The red paper clip symbolizes Itoya. On the glass window facing the street, a round emblem depicting a fountain pen and ink says “1904-2015,” with 2015 representing the year when the new building was built, and 1904, the year of the store’s establishment.

 The year 1904 is ten years before the word “Ginbura” was coined and the 37th year of the Meiji period. Historically, it is a time when the Russo-Japanese War had broken out and postcards were printed one after another to convey the succession of victories.
“A long queue would form in front of Itoya before it opened because people wanted to purchase the latest postcard. People said that Itoya expanded its business through postcard sales.”

(One Hundred Year History of Ginza Itoya)

 To go back in Itoya’s corporate history, the founder, Shotaro Ito was born into a family running an import merchandiser business in Ginza 7-chome (former Takekawacho). Shotaro had a store in Hakuhinkan, in its Teikoku Hakuhinkan Kankoba days, but when the stationery store next door proposed to sell their business to him, he decided to change his trade. He soon opened Itoya in Ginza 3-chome, in a corner of the area where Matsuya Ginza stands today. It was a brick building with a narrow storefront of around 5.4 meters and a signboard that said “和漢洋文房具 GENERAL JOB PRINTERS BOOKBINDERS STATIONERY” in gold letters on a white board that gave it a sophisticated look.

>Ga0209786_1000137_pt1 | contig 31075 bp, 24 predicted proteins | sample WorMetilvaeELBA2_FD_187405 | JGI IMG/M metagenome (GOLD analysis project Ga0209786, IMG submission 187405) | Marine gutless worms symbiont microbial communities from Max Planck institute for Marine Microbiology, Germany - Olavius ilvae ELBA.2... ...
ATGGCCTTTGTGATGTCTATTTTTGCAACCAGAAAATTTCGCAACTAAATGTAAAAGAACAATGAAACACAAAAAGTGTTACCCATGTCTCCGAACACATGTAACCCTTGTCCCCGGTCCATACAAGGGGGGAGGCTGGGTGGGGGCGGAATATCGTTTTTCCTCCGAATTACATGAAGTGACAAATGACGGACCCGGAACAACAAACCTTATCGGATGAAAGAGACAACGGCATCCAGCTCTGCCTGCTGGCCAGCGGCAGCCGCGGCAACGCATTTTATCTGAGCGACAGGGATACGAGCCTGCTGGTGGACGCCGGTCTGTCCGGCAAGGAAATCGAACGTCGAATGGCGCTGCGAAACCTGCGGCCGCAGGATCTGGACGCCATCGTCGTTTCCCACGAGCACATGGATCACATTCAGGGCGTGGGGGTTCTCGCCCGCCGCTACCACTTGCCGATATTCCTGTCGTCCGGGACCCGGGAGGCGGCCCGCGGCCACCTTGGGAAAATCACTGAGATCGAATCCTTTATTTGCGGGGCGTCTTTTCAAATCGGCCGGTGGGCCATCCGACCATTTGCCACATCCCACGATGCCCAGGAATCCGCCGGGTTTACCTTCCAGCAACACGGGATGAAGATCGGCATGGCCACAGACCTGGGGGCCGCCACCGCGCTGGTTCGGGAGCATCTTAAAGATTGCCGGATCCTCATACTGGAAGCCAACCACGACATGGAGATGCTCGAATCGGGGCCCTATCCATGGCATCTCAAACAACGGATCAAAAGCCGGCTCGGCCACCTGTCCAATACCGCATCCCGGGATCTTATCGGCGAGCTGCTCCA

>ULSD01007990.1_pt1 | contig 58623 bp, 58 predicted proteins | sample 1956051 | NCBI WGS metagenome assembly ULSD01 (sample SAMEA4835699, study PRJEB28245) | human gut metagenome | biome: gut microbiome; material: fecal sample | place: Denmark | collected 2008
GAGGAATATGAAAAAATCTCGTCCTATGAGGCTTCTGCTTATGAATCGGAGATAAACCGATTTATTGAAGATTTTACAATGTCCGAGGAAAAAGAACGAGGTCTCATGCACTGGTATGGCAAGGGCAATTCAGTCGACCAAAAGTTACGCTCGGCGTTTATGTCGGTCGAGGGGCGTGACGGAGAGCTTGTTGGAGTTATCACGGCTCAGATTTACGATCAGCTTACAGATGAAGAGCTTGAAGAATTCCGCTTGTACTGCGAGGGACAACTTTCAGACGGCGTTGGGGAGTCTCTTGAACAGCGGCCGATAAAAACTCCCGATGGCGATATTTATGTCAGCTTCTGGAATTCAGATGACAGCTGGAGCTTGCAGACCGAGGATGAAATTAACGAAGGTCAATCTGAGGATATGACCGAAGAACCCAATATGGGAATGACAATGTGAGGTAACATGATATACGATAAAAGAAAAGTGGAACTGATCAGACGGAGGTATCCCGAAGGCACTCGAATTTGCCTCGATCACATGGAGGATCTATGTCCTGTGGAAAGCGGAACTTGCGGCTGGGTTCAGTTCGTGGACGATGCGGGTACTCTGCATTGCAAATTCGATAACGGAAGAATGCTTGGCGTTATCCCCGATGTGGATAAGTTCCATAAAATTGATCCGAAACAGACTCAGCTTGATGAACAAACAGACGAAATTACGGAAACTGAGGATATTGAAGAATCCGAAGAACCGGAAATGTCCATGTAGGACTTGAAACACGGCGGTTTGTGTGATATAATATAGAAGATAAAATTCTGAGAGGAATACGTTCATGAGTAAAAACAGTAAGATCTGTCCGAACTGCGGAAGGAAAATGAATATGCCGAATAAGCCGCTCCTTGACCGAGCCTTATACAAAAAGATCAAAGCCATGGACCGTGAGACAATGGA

Itoya’s hit product of its early years were postcards associated with the Russo-Japanese war, and today, and it still sells postcards on the first floor. Since it was the holiday season, a variety of Christmas postcards and letter writing sets were on display. I would say the atmosphere of the ground floor is unchanged from before the store’s renewal. Somewhat restlessly, I chose a few Christmas cards and New Year’s cards and headed for the fourth floor, where the planners would be. The new building basically has an escalator on the left side and the cashier to the right or in the back.

  On the first to fourth floor, they sell mainly conventional stationery, including cards, writing instruments, notebooks and planners. Their world opens up on te fifth floor and above, where they carry a wide range of products, from travel goods to interior items, such as cups and cushions, and also an area specializing in paper. The eleventh floor holds surprises. Getting off the elevator, I was welcomed by lettuce lit up in the window. Frilled lettuce was being grown at the indoor farm on the other side of the glass.

“Frilled lettuce currently in cultivation
 Grown 9 days, to be harvested in 31 days
 Temperature: 26℃ Humidity: 67%
 CO2 366ppm」
Store upon its establishment in 1904 (Meiji 37)
Store in 1930 (Showa 5)
Vegetable factory